Traveling can be stressful enough on its own! Delayed flights, long waits at baggage claim, fatigued travelers and personal preferences are enough by themselves; add the dimension of traveling with friends, and you can have a recipe for disaster on your hands. Traveling With Friends Can Kill Friendships.
Let’s start with booking travel because this is where the headaches can begin for some. Deciding on a destination can be complex when multiple people are making the decision. Inevitably, someone is going to have to compromise unless you miraculously agree on all the details.
I travel a lot with friends and sometimes it becomes a chore to plan these trips. One person says, “I don’t want to go to that place, I’ve been there 5 times,” The other person says, “I’ve never been to this place, let’s go there.” Another says, “That’s too far, let’s meet in the middle, how about we go here?” And that’s where the compromise begins. Hopefully you’re not the one who is always making the compromises; if you are, you may want to look for a new group of travel friends. That’s what I did! Find travel companions who have similar travel styles.
Once you pick a destination, you have to book flights. If you’re traveling on miles, it’s unlikely that everyone in the group will have miles on the same airline, and if they do, it’s unlikely you’ll find enough frequent flyer seats on the same flight (depending on group size, of course.) If you book flights on your own, you’re counting on the fact that everyone else will book while there are still awards available. If one person waits too long, there maybe no flights available and someone may end up staying home or laying out cash. Booking on your own also means you may end up on different flights, arriving at different times. If one person runs into unexpected flight delays travel plans can be thrown off.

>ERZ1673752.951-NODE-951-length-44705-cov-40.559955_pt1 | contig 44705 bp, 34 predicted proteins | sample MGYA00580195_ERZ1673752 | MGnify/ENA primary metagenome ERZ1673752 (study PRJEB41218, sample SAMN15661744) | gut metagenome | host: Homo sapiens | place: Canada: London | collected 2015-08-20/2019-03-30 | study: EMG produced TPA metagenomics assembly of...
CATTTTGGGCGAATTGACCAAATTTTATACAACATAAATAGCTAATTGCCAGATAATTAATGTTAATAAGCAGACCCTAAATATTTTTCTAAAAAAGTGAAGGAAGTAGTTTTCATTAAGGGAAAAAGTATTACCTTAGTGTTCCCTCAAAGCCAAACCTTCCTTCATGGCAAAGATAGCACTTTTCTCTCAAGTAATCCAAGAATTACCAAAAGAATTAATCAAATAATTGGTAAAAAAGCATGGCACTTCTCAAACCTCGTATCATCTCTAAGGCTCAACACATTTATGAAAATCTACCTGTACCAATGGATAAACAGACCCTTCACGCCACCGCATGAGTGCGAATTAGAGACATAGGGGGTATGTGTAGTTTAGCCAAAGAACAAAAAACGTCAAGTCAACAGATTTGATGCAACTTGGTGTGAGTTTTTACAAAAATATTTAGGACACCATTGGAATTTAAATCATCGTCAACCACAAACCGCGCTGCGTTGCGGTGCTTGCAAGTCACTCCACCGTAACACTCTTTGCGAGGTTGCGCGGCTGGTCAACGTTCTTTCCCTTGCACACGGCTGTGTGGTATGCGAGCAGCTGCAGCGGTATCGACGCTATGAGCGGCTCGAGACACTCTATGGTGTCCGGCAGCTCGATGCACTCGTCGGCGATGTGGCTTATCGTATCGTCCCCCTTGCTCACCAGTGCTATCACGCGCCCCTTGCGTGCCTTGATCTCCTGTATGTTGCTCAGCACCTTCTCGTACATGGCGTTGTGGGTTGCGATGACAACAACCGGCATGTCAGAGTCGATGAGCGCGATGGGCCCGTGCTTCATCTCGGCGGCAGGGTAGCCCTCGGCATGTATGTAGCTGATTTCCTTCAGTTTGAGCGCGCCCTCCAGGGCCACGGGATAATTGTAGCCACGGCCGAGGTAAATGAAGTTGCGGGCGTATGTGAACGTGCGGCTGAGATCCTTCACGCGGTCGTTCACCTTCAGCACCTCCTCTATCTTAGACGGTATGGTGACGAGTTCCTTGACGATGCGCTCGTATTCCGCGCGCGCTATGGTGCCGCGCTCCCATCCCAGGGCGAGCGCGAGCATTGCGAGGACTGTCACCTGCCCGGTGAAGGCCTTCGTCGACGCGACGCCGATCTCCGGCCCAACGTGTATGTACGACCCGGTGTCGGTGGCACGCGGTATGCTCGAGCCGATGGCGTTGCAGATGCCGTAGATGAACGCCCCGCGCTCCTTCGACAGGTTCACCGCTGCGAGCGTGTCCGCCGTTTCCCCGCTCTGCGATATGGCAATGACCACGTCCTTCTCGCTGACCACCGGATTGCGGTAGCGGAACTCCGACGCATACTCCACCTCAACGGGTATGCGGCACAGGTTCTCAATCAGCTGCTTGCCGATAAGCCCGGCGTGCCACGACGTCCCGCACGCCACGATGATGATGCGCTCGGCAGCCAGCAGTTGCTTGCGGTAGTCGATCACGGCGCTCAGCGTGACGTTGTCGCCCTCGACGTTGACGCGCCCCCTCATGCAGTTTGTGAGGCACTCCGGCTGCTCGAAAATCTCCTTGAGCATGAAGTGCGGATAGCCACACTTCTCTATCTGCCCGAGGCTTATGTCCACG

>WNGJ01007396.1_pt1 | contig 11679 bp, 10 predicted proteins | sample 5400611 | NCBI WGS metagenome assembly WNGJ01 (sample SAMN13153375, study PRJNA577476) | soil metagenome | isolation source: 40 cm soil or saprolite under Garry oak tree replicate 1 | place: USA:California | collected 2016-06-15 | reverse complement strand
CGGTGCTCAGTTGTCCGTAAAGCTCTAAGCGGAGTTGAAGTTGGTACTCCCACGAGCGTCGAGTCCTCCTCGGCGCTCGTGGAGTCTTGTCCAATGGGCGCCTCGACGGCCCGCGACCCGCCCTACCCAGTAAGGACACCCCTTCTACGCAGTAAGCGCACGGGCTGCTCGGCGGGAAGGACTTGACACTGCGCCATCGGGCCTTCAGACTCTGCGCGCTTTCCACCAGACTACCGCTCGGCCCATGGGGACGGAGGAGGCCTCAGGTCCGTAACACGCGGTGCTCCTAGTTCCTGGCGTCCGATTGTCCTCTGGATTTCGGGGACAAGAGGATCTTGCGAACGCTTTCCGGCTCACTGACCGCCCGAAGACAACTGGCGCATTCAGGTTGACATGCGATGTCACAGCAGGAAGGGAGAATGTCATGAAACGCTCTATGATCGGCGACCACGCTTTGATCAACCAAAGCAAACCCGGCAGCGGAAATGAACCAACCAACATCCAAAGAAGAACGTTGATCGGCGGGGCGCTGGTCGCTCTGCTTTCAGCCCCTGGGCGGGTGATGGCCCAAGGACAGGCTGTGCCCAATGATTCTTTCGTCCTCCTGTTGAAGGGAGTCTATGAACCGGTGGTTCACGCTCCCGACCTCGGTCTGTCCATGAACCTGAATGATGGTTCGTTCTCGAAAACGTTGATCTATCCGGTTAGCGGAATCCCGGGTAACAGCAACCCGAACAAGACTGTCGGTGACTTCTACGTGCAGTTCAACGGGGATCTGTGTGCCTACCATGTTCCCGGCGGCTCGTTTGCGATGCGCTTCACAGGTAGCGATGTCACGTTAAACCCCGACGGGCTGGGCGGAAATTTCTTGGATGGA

Hotel/accommodation booking can create all kinds of challenges for groups. Finding accommodations that meet everyone’s budget and taste can be tricky. Sharing rooms can be great, or it can be down right awful. If you know the habits of the person you’re sharing a room with, then you’re much more likely to survive the trip. If you share with someone who has opposite habits or who doesn’t share your travel-style, you maybe in trouble. If one person stays up late while the other likes to go right to sleep, that can lead to cranky roommates. Other things that can complicate rooming arrangements include: room temperature preferences, amount of light/dark needed for sleeping, chatty roommates, room design and more.
Perhaps the biggest threat to friendships are finances. Paying for travel can create challenges for the best of friends. When one person pays the deposits, they maybe left holding the bag if the other person backs out of the trip. Likewise, if one person backs out of a trip, or cancels last minute, the other person may be forced to spend twice as much as they had budgeted. When paying for meals, entertainment, and activities, it’s easy to forget who paid last, how much they paid and who owes what. No one wants to end the trip having laid out more money than planned.
Personally, I’ve had some really good, and some really bad experiences while traveling with friends. Here’s some advice based on my experiences:
- Keep an accounting of travel expenses so everyone pays their own share
- Create an agreement before you travel about how you’ll make decisions (for example, does majority rule?)
- Don’t eliminate travel companions just because you don’t have a lot in common – traveling with someone who has different points of view can introduce you to new adventures
- Do make sure your roommate has similar habits so you’re comfortable with the rooming arrangements
- Contact the hotel/accommodation ahead of time to ensure your preferences are available (double beds, multiple bathrooms, sleeper sofa, etc…)
- Find travel mates who are willing to do things on their own when you need a break. Make sure you’re not traveling with the 6am crowd if you don’t awake until after 10am, that can make for stressful mornings. Be flexible and make sure your companions are flexible as well.
In the end, make sure you try to have a good time and if you encounter problems, work them out, quickly! And, if you do find that a friend isn’t a great travel companion, look for new travel companions so you don’t ruin a friendship.